I think “Ace” Lessig needs to propose a “Poker Summit” given he’s so inside. Wouldn’t that be nice?
Interesting U.S. Supreme Court case may offer some guidance regarding digital democracy. Although online communications were not at issue in the case, the Utah Supreme Court is dealing with that issue directly and may be influenced by the SCOTUS opinion in Doe v. Reed:
“The State’s interest in preserving the integrity of the electoral process suffices to defeat the argument that the [Washington State referendum qualification statute as issue] is unconstitutional with respect to referendum petitions in general. That interest is particularly strong with respect to efforts to root out fraud. But the State’s interest is not limited to combating fraud; it extends to efforts to ferret out invalid signatures caused not by fraud but by simple mistake, such as duplicate signatures or signatures of individuals who are not registered to vote in the State. The State’s interest also extends more generally to promoting transparency and accountabilityin the electoral process.” (at p. 3, emphasis mine)
Food for thought.
“CLOSED-DOOR FCC MEETINGS CONTINUE – Wednesday marked Day 3 of meetings between FCC staff and industry stakeholders on reclassification and Genachowski’s proposed ‘third way.’ While some participants have already cast doubt on the utility of these talks, it seems clear the negotiations won’t stop key players from duking it out in public. The latest example: An expensive, full-page ad in Wednesday’s edition of WaPo in which Free Press excoriates the FCC for abandoning Genachowski’s pledge to make the agency more transparent.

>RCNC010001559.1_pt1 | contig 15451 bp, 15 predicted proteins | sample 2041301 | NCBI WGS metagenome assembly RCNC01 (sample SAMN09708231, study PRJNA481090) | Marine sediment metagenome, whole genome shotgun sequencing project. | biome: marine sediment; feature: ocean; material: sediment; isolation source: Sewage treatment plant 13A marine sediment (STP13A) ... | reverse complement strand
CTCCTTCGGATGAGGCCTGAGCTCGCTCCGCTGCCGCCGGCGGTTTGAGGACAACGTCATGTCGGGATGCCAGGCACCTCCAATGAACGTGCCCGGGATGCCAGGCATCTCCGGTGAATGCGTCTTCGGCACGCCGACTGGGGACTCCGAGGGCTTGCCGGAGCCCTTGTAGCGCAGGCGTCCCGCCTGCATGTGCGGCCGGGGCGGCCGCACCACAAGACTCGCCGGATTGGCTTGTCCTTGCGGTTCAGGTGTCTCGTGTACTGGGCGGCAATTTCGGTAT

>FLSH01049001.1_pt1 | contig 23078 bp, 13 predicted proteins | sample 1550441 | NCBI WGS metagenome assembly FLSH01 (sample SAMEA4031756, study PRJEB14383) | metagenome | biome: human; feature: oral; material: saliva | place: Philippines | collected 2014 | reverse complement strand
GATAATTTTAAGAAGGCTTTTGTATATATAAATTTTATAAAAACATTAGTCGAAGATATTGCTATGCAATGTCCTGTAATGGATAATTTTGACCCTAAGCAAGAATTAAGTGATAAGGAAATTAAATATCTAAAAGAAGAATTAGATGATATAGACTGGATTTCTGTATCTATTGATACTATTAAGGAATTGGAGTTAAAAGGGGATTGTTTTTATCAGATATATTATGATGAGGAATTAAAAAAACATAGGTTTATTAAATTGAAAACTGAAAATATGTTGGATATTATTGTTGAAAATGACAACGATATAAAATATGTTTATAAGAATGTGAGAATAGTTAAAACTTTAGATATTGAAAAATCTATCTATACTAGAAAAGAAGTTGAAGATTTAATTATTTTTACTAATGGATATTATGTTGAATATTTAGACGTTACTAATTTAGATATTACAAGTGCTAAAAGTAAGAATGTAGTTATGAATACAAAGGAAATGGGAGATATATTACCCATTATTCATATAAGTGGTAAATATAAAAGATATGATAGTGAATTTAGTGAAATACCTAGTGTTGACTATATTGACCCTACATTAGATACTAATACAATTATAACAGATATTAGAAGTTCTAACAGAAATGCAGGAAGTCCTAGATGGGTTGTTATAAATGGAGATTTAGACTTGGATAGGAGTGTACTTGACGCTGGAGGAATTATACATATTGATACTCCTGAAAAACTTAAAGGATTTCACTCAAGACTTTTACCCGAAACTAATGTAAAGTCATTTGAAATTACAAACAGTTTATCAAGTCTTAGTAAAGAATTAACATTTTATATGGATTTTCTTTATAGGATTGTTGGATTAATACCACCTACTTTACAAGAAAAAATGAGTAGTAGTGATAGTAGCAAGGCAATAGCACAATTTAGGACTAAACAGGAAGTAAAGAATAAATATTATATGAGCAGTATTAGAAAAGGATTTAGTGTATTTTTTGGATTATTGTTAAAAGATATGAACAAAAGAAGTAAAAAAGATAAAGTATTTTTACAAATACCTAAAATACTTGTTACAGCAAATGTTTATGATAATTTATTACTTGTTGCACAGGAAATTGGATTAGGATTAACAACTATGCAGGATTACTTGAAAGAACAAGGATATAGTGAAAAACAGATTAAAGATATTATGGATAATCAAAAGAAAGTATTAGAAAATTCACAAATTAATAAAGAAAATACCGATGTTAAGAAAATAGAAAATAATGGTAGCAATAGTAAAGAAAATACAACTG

THE IRONY: Industry sources say Free Press is still taking part in those very meetings through the Open Internet Coalition, of which it is a member. Others point out it was Free Press that hit up the White House at the end of 2009 to meet with key administration officials ahead of the FCC’s initial inquiry on net neutrality.”
Google Monitor (http://bit.ly/aSfWDp)
Is Mr. Masnik Becoming Google’s go-to Apologist?
“Now this week Mr. Masnik is assuming the role of Google’s go to apologist again by declaring he is ”almost certain” Google’s three-year WiFi data collection in over thirty countries by retrofitting its entire StreetView vehicle fleet with special WiFi antennae was ‘accidental. Mr. Masnik would have more credibility if he did not summarily dismiss the possibility that someone in the privacy offices of several nations, the FTC, Scotland Yard, and roughly 30 state Attorneys General who are now investigating Google’s international WiFi data collection, might know something that Mr. Masnik might not be aware of?”
Viacom/YouTube: What does it mean for the music industry
An interesting quote in this story, “I hope today’s decision is a wake-up call for big media to cooperate with online services and to talk about a solution.”
This was from someone “with knowledge of the case” commenting anonymously.
The talk around Washington is that the level of arrogance displayed by Google lobbyists and executives would be laughable if they didn’t have so much money and influence over the Democrats. Witness the hand slap of Andrew McLaughlin and the ensuing debacle when FOIA documents surfaced. Ask yourself what would have happened if instead of being Google’s former worldwide head of lobbying and brown paper bags, he was instead employed by say, Coors Beer?
From the UK:
UK Treasury (http://www.hm-treasury.gov.uk/d/junebudget_press_notice1.pdf)
The government plans to create economic conditions that benefit the creative industries through encouraging enterprise, such as reducing the corporations tax, reducing the small profits rate, a National Insurance Contributions holiday for regional start-up; an increase in the Enterprise Finance Guarantee and the creation of a new Enterprise Capital Fund and a Regional Growth Fund.